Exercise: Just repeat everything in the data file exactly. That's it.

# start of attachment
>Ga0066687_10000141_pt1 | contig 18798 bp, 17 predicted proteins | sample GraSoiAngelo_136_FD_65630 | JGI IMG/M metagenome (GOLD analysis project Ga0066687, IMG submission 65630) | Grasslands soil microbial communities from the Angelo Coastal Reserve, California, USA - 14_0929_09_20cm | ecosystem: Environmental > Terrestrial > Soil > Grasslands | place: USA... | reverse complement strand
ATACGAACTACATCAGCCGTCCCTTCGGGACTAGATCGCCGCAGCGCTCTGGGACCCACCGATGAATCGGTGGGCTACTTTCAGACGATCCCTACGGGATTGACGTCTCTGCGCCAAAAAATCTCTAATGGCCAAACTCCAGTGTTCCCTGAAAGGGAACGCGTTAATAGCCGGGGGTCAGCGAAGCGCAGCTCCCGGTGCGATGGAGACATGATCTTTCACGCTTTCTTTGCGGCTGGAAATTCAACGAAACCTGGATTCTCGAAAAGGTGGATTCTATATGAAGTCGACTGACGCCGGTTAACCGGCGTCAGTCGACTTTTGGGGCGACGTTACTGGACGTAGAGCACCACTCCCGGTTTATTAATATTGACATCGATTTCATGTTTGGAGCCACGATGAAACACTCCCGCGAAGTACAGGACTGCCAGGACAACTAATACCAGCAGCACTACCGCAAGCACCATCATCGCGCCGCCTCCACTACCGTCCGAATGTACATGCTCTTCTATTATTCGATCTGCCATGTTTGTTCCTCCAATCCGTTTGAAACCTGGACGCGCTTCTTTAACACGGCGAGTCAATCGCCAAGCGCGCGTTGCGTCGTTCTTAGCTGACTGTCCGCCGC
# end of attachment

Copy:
>Ga0066687_10000141_pt1 | contig 18798 bp, 17 predicted proteins | sample GraSoiAngelo_136_FD_65630 | JGI IMG/M metagenome (GOLD analysis project Ga0066687, IMG submission 65630) | Grasslands soil microbial communities from the Angelo Coastal Reserve, California, USA - 14_0929_09_20cm | ecosystem: Environmental > Terrestrial > Soil > Grasslands | place: USA... | reverse complement strand
ATACGAACTACATCAGCCGTCCCTTCGGGACTAGATCGCCGCAGCGCTCTGGGACCCACCGATGAATCGGTGGGCTACTTTCAGACGATCCCTACGGGATTGACGTCTCTGCGCCAAAAAATCTCTAATGGCCAAACTCCAGTGTTCCCTGAAAGGGAACGCGTTAATAGCCGGGGGTCAGCGAAGCGCAGCTCCCGGTGCGATGGAGACATGATCTTTCACGCTTTCTTTGCGGCTGGAAATTCAACGAAACCTGGATTCTCGAAAAGGTGGATTCTATATGAAGTCGACTGACGCCGGTTAACCGGCGTCAGTCGACTTTTGGGGCGACGTTACTGGACGTAGAGCACCACTCCCGGTTTATTAATATTGACATCGATTTCATGTTTGGAGCCACGATGAAACACTCCCGCGAAGTACAGGACTGCCAGGACAACTAATACCAGCAGCACTACCGCAAGCACCATCATCGCGCCGCCTCCACTACCGTCCGAATGTACATGCTCTTCTATTATTCGATCTGCCATGTTTGTTCCTCCAATCCGTTTGAAACCTGGACGCGCTTCTTTAACACGGCGAGTCAATCGCCAAGCGCGCGTTGCGTCGTTCTTAGCTGACTGTCCGCCGC